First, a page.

Keywords: Dinophyta; harmful algae blooms; phytoplankton; public investments; scientometry


Reducing discrepancies in scientific production between developed and developing countries is recognized as a great challenge. The United Nations has called attention to these inequalities suggesting the necessity of bringing the scientific community closer to each other (Annan 2003). According to the United Nations Educational, Scientific and Cultural Organization (UNESCO 2001) developed countries were responsible for more than 80 % of the global investment in scientific research and development (R&D) in 1997. North American and European countries dominate publication production, which is mainly due to these countries committing more robust resources to R&D, resulting in the greater number of publications (Holmgren & Schnitzer 2004). The origin of investments in R&D in developed countries is with industry, which is responsible for more than a half-percent of all investments. In the United States, 66 % of R&D investments are funded by the industrial sector. Other countries, such as Germany (66 %), China (75 %) and South Korea (73 %), are constantly increasing their investments in scientific production, while Brazil receives only 47 % of its investment from trade-industry (UNESCO 2001).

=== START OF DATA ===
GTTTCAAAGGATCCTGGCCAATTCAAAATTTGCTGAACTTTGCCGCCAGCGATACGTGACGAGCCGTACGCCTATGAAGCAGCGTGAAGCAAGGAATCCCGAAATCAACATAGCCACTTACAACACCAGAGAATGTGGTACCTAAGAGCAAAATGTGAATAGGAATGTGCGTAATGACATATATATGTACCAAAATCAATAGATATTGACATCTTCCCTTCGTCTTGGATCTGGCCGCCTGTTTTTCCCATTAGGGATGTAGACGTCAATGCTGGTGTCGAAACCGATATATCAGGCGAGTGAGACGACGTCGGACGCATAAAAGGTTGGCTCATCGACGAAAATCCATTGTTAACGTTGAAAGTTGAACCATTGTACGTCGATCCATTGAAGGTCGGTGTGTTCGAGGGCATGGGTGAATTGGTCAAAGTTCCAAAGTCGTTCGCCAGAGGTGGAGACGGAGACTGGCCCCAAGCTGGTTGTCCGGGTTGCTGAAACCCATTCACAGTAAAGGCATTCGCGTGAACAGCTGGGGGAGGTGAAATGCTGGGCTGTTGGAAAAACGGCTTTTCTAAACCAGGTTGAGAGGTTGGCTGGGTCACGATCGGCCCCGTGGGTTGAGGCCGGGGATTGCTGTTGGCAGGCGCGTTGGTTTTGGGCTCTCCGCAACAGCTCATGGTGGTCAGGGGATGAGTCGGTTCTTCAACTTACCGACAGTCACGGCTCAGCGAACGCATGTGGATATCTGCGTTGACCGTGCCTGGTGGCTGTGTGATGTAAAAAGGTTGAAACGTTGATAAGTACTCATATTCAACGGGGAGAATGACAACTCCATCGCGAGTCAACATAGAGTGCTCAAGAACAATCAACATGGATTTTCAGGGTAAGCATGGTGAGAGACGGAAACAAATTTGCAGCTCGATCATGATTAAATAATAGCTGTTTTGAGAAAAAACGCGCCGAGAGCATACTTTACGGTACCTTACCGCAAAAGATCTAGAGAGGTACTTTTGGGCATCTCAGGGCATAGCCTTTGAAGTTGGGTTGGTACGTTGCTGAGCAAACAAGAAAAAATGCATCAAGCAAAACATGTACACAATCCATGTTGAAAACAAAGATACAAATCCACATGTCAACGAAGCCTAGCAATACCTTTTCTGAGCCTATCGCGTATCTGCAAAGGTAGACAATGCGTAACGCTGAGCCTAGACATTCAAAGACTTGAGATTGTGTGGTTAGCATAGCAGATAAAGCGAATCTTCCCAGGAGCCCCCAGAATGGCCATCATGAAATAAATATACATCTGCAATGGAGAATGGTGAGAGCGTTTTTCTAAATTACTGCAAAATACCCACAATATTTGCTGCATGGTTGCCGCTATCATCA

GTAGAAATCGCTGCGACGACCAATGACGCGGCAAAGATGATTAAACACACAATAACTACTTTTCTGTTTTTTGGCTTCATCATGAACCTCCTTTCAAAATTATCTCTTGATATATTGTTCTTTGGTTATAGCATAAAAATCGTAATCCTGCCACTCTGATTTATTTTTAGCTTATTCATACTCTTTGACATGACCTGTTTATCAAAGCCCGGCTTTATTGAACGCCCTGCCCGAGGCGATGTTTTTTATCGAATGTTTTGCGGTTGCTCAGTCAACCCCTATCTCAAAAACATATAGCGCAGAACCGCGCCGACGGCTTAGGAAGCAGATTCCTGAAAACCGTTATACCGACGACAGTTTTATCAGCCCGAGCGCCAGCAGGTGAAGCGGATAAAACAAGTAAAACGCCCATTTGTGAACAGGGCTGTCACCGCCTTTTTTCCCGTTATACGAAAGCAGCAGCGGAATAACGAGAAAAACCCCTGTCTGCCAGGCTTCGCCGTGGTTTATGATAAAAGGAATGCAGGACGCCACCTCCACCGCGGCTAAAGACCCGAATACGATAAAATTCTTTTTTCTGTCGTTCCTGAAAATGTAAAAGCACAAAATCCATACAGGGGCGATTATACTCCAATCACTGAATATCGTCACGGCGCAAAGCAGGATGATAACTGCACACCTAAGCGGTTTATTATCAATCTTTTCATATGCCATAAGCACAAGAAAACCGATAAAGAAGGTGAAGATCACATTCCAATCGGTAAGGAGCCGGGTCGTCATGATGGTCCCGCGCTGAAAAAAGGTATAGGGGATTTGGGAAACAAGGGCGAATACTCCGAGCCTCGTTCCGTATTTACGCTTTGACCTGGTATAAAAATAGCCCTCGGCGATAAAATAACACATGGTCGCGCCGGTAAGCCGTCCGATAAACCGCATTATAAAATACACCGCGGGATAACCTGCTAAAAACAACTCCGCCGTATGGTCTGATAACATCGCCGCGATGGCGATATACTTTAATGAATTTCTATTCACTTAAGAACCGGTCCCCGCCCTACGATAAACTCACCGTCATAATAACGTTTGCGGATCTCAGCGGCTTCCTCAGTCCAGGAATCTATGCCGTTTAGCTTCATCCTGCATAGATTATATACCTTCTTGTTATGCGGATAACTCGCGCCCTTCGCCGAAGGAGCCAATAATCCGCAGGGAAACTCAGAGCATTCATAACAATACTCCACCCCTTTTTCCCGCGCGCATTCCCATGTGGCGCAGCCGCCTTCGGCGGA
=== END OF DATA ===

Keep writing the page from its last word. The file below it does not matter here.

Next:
Knowledge of gaps and voids in particular scientific areas is mandatory for discussing important questions that may contribute to the improvement of scientific development, especially in developing countries such as Brazil. Scientometry, thus, is a relevant tool for assessing the main trends and patterns in dinoflagellate-based studies. This technique has been used to understand the patterns of scientific production (publications) in areas such as limnology (Melo et al. 2006), macrophyte biology (Padial et al. 2008), water quality indexes (Alves et al. 2014), and phytoplankton diversity (Villac et al. 2008).